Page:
It’s a bird rebranded!
A historic eagle statue named after the newspaper whose offices it once perched atop just received a new name from bookworms at the Brooklyn Public Library, who rechristened the sculpture now sitting inside a local reading room after former beep Raymond Ingersoll.
Ingersoll strongly advocated for the borough’s library system during his two terms in the People’s House, and helped its leaders raise funds to complete the construction of its majestic Central Branch in Prospect Heights, where the eagle now resides — making the tribute even more fitting, according to his grandson.
“The extended family of former Borough President Raymond V. Ingersoll is honored that Ingersoll the eagle will soar in the Brooklyn Public Library as an inspiring tribute to my grandfather’s legacy of service to the borough,” said Raymond V. Ingersoll II.
Ingersoll, who served as Brooklyn’s top pol from 1934 to 1940, won the honor following an online vote hosted by library leaders, who suggested his surname and four other possible names as new monikers for the statue that formerly nested atop the old Brooklyn Daily Eagle building Downtown.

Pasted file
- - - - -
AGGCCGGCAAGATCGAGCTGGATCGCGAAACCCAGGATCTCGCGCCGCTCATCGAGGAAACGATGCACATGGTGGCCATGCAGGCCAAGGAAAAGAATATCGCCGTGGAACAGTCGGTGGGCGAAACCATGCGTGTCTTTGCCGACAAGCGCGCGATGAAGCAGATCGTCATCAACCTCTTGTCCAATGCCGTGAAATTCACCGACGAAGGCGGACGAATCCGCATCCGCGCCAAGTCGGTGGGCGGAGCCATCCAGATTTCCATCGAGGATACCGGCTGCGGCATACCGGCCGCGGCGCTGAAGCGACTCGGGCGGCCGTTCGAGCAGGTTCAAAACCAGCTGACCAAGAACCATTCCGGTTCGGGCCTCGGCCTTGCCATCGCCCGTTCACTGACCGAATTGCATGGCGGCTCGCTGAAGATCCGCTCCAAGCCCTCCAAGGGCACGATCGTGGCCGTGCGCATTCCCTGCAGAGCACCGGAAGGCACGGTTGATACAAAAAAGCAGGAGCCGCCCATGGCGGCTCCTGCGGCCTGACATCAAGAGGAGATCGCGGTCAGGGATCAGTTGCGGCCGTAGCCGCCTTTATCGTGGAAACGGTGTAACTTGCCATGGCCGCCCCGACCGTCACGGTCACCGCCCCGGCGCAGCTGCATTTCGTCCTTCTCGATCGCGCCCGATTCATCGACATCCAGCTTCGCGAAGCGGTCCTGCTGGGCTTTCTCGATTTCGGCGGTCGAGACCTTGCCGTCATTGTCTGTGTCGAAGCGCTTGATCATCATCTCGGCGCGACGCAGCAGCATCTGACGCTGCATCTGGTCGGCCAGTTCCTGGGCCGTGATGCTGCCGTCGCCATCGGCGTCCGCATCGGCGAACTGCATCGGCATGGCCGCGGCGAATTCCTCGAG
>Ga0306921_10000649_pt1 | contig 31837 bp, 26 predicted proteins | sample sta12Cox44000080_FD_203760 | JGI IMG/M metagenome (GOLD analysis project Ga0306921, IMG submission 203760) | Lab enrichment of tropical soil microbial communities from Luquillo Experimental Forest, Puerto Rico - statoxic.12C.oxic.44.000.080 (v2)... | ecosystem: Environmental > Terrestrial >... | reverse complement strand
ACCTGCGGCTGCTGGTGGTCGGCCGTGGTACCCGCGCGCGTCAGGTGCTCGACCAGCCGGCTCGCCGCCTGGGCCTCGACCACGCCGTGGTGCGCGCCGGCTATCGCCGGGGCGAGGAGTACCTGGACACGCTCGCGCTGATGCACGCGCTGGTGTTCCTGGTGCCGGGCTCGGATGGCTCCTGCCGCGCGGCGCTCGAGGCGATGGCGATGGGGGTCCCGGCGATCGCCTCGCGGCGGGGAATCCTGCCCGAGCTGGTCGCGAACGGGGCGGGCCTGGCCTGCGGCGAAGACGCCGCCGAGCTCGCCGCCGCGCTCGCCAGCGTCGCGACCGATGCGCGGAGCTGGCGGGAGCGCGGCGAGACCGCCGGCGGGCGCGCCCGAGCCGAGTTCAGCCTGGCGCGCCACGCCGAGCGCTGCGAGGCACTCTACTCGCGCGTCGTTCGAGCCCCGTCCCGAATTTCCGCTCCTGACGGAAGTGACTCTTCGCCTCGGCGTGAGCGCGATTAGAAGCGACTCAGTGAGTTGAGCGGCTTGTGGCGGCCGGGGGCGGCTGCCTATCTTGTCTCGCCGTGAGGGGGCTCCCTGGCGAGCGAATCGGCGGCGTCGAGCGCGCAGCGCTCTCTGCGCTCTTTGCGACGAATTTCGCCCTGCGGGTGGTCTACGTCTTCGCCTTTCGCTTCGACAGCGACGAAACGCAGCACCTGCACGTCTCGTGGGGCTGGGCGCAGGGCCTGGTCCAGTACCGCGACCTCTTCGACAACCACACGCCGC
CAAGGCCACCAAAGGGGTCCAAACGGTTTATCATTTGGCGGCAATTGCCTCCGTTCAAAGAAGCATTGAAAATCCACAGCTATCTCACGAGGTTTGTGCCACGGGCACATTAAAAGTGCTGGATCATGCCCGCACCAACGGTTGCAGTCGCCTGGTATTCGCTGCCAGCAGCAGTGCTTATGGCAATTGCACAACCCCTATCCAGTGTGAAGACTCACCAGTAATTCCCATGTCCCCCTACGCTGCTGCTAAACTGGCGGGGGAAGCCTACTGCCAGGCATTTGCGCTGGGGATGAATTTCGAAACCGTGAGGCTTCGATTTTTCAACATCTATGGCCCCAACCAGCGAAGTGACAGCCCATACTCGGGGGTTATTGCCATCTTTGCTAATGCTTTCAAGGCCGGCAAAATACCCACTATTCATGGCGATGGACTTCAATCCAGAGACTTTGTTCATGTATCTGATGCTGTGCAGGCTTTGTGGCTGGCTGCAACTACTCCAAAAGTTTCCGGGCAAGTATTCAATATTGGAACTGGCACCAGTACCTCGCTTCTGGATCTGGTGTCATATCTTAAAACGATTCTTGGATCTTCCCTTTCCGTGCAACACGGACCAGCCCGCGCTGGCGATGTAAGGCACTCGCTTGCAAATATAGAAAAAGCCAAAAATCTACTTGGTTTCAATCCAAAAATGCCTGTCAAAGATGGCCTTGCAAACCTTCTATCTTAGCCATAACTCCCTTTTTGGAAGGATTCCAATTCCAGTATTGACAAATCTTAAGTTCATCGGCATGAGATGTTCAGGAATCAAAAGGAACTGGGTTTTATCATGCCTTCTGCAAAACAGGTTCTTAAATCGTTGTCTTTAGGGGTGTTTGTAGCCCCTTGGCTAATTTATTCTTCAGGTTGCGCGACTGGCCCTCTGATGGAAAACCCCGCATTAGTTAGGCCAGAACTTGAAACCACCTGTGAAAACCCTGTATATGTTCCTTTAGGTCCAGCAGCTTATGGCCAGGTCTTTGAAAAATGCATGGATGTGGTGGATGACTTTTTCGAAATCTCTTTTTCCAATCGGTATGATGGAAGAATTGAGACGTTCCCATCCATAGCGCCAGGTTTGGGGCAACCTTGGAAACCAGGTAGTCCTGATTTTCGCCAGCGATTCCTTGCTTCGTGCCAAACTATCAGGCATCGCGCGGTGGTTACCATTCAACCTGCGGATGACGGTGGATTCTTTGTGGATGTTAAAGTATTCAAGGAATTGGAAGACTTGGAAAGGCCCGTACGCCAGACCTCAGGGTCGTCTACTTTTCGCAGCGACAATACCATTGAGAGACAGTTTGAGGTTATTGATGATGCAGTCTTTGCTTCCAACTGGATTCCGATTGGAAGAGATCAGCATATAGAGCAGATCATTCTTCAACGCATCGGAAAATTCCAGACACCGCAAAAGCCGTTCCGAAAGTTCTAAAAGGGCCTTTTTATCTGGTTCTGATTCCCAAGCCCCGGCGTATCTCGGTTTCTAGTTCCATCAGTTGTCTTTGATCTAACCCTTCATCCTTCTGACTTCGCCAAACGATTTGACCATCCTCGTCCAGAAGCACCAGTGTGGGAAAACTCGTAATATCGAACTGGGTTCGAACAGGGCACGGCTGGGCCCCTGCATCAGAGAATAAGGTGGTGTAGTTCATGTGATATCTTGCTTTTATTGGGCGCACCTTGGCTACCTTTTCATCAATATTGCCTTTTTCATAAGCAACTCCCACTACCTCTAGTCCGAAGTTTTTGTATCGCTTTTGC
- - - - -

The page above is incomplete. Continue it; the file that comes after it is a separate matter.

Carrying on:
Losing names included “Emily,” for Brooklyn Bridge builder Emily Warren Roebling, and “Dodger,” a nod to Kings County’s former baseball club that betrayed the borough when it moved to Los Angeles back in 1957.
Not everyone is thrilled about the historic statue’s renaming, however, and one legendary Kings County newsman accused the library of shamelessly reproposing a relic of the borough’s journalistic past for its own marketing purposes.
“It’s a violation of history,” said Ed Weintrob, Brooklyn Paper’s Publisher Emeritus, who now publishes the Jewish Star. “I’m not sure what else to say, it’s a stupid idea.”
The borough’s chief bookworms announced the renaming contest months after the Brooklyn Historical Society in October permanently gifted the eagle statue to the library, where it sat on loan since 1997.
Decades ago, the onetime mascot of the Brooklyn Daily Eagle — which bears no relationship to the current periodical of the same name — perched atop the newspaper’s old Washington Street headquarters until its demolition in 1955, when the statue was handed off to the Long Island Historical Society, which is now the Brooklyn Historical Society.
The copper-cast creature then dwelt in the lobby of the society’s Pierrepont Street headquarters in Brooklyn Heights until the 1960s, before being loaned to the Brooklyn Museum from 1966 to 1987, and then loaned to the Central Branch a decade later, where it has roosted ever since.
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